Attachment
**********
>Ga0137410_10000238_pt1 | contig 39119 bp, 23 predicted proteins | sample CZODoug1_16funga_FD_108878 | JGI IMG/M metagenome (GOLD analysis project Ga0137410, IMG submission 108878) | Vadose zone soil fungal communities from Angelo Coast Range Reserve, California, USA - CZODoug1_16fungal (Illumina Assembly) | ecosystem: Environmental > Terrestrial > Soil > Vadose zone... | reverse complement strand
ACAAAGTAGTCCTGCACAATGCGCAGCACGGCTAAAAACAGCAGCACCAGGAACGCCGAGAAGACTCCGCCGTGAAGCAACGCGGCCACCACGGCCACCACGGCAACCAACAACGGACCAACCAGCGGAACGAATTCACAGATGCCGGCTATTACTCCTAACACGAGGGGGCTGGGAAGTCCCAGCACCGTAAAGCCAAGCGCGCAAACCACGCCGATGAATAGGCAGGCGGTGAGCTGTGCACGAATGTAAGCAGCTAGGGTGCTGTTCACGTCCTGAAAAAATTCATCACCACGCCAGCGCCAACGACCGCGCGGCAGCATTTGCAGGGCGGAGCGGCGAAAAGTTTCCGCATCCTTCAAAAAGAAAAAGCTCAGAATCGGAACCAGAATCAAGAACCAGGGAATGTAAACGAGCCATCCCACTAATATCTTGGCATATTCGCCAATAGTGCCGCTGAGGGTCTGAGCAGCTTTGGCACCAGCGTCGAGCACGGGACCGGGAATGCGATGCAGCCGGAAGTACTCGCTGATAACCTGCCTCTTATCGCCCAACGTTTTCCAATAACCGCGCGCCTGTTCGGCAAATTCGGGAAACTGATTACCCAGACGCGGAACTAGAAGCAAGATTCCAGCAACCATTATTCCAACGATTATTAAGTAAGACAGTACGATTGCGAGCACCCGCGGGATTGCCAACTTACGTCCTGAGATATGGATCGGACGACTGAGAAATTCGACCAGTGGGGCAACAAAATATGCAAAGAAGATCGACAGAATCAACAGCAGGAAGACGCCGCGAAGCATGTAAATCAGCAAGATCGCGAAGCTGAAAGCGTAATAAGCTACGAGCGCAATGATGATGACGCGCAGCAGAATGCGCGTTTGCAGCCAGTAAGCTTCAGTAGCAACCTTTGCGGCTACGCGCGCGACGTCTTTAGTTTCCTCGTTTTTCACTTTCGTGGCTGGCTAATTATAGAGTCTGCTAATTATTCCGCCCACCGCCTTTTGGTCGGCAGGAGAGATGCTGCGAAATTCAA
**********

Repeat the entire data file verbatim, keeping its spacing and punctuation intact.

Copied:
>Ga0137410_10000238_pt1 | contig 39119 bp, 23 predicted proteins | sample CZODoug1_16funga_FD_108878 | JGI IMG/M metagenome (GOLD analysis project Ga0137410, IMG submission 108878) | Vadose zone soil fungal communities from Angelo Coast Range Reserve, California, USA - CZODoug1_16fungal (Illumina Assembly) | ecosystem: Environmental > Terrestrial > Soil > Vadose zone... | reverse complement strand
ACAAAGTAGTCCTGCACAATGCGCAGCACGGCTAAAAACAGCAGCACCAGGAACGCCGAGAAGACTCCGCCGTGAAGCAACGCGGCCACCACGGCCACCACGGCAACCAACAACGGACCAACCAGCGGAACGAATTCACAGATGCCGGCTATTACTCCTAACACGAGGGGGCTGGGAAGTCCCAGCACCGTAAAGCCAAGCGCGCAAACCACGCCGATGAATAGGCAGGCGGTGAGCTGTGCACGAATGTAAGCAGCTAGGGTGCTGTTCACGTCCTGAAAAAATTCATCACCACGCCAGCGCCAACGACCGCGCGGCAGCATTTGCAGGGCGGAGCGGCGAAAAGTTTCCGCATCCTTCAAAAAGAAAAAGCTCAGAATCGGAACCAGAATCAAGAACCAGGGAATGTAAACGAGCCATCCCACTAATATCTTGGCATATTCGCCAATAGTGCCGCTGAGGGTCTGAGCAGCTTTGGCACCAGCGTCGAGCACGGGACCGGGAATGCGATGCAGCCGGAAGTACTCGCTGATAACCTGCCTCTTATCGCCCAACGTTTTCCAATAACCGCGCGCCTGTTCGGCAAATTCGGGAAACTGATTACCCAGACGCGGAACTAGAAGCAAGATTCCAGCAACCATTATTCCAACGATTATTAAGTAAGACAGTACGATTGCGAGCACCCGCGGGATTGCCAACTTACGTCCTGAGATATGGATCGGACGACTGAGAAATTCGACCAGTGGGGCAACAAAATATGCAAAGAAGATCGACAGAATCAACAGCAGGAAGACGCCGCGAAGCATGTAAATCAGCAAGATCGCGAAGCTGAAAGCGTAATAAGCTACGAGCGCAATGATGATGACGCGCAGCAGAATGCGCGTTTGCAGCCAGTAAGCTTCAGTAGCAACCTTTGCGGCTACGCGCGCGACGTCTTTAGTTTCCTCGTTTTTCACTTTCGTGGCTGGCTAATTATAGAGTCTGCTAATTATTCCGCCCACCGCCTTTTGGTCGGCAGGAGAGATGCTGCGAAATTCAA